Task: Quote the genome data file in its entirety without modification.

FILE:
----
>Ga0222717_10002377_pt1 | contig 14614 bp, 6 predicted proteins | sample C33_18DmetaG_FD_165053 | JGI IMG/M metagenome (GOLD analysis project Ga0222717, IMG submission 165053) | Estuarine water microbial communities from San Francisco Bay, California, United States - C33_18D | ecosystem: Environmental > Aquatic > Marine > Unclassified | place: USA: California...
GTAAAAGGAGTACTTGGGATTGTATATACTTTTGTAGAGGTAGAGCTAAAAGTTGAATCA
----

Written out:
>Ga0222717_10002377_pt1 | contig 14614 bp, 6 predicted proteins | sample C33_18DmetaG_FD_165053 | JGI IMG/M metagenome (GOLD analysis project Ga0222717, IMG submission 165053) | Estuarine water microbial communities from San Francisco Bay, California, United States - C33_18D | ecosystem: Environmental > Aquatic > Marine > Unclassified | place: USA: California...
GTAAAAGGAGTACTTGGGATTGTATATACTTTTGTAGAGGTAGAGCTAAAAGTTGAATCA